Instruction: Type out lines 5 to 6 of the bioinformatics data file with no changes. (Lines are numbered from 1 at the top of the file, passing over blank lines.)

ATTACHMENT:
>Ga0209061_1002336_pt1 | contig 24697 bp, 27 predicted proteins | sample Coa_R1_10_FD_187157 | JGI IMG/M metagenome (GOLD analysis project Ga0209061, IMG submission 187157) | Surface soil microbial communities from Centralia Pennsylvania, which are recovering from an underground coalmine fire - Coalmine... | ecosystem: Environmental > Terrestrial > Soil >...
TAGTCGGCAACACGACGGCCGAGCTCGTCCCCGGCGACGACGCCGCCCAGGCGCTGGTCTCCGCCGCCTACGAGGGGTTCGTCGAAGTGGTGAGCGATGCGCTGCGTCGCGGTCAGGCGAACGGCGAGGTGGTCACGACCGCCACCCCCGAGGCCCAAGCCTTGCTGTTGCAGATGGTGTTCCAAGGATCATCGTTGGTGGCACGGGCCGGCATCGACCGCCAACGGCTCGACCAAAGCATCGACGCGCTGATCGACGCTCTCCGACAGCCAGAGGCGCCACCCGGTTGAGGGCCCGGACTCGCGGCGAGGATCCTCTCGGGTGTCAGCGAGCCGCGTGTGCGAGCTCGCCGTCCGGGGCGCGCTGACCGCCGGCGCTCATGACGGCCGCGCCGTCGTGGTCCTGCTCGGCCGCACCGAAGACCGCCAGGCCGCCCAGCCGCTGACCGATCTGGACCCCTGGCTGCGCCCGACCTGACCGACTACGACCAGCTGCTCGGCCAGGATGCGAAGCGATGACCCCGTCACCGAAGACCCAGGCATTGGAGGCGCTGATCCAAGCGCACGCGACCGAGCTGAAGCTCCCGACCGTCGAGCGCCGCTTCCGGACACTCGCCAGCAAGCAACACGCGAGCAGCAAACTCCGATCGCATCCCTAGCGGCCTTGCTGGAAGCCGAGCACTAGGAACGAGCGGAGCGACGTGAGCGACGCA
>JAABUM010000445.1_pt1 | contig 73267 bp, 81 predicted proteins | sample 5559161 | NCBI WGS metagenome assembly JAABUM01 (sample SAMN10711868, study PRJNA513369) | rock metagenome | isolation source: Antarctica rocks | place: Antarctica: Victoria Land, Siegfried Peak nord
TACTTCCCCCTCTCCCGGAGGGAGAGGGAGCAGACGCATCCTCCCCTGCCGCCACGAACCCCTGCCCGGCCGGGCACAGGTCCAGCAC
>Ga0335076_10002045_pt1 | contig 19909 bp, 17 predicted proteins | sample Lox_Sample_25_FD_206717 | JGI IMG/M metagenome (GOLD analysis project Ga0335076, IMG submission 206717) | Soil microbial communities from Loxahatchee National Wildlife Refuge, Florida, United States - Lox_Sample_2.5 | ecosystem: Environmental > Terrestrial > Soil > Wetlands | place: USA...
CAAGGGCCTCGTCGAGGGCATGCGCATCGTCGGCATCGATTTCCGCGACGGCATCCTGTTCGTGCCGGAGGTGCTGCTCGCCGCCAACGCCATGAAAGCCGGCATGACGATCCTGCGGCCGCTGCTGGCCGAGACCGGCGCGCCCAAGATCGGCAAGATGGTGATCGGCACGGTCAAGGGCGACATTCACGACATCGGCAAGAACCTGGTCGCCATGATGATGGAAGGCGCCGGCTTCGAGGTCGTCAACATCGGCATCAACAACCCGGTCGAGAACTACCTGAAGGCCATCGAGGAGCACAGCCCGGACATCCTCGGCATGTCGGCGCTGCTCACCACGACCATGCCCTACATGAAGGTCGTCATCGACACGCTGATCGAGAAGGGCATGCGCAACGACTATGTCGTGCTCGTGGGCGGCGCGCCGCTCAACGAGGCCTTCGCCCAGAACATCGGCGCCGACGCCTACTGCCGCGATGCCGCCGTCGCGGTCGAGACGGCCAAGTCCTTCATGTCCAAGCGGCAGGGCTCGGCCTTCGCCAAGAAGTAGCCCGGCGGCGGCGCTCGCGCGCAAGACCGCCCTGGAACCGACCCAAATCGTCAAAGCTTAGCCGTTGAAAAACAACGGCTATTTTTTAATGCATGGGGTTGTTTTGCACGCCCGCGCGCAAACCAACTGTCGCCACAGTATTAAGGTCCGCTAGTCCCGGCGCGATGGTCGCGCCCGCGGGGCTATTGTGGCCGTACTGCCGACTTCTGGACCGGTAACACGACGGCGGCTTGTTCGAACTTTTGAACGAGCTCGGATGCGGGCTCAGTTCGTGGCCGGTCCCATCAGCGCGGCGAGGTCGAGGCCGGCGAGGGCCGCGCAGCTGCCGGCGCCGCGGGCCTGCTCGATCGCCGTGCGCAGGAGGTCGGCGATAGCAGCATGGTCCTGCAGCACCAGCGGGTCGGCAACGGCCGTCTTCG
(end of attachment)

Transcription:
>Ga0335076_10002045_pt1 | contig 19909 bp, 17 predicted proteins | sample Lox_Sample_25_FD_206717 | JGI IMG/M metagenome (GOLD analysis project Ga0335076, IMG submission 206717) | Soil microbial communities from Loxahatchee National Wildlife Refuge, Florida, United States - Lox_Sample_2.5 | ecosystem: Environmental > Terrestrial > Soil > Wetlands | place: USA...
CAAGGGCCTCGTCGAGGGCATGCGCATCGTCGGCATCGATTTCCGCGACGGCATCCTGTTCGTGCCGGAGGTGCTGCTCGCCGCCAACGCCATGAAAGCCGGCATGACGATCCTGCGGCCGCTGCTGGCCGAGACCGGCGCGCCCAAGATCGGCAAGATGGTGATCGGCACGGTCAAGGGCGACATTCACGACATCGGCAAGAACCTGGTCGCCATGATGATGGAAGGCGCCGGCTTCGAGGTCGTCAACATCGGCATCAACAACCCGGTCGAGAACTACCTGAAGGCCATCGAGGAGCACAGCCCGGACATCCTCGGCATGTCGGCGCTGCTCACCACGACCATGCCCTACATGAAGGTCGTCATCGACACGCTGATCGAGAAGGGCATGCGCAACGACTATGTCGTGCTCGTGGGCGGCGCGCCGCTCAACGAGGCCTTCGCCCAGAACATCGGCGCCGACGCCTACTGCCGCGATGCCGCCGTCGCGGTCGAGACGGCCAAGTCCTTCATGTCCAAGCGGCAGGGCTCGGCCTTCGCCAAGAAGTAGCCCGGCGGCGGCGCTCGCGCGCAAGACCGCCCTGGAACCGACCCAAATCGTCAAAGCTTAGCCGTTGAAAAACAACGGCTATTTTTTAATGCATGGGGTTGTTTTGCACGCCCGCGCGCAAACCAACTGTCGCCACAGTATTAAGGTCCGCTAGTCCCGGCGCGATGGTCGCGCCCGCGGGGCTATTGTGGCCGTACTGCCGACTTCTGGACCGGTAACACGACGGCGGCTTGTTCGAACTTTTGAACGAGCTCGGATGCGGGCTCAGTTCGTGGCCGGTCCCATCAGCGCGGCGAGGTCGAGGCCGGCGAGGGCCGCGCAGCTGCCGGCGCCGCGGGCCTGCTCGATCGCCGTGCGCAGGAGGTCGGCGATAGCAGCATGGTCCTGCAGCACCAGCGGGTCGGCAACGGCCGTCTTCG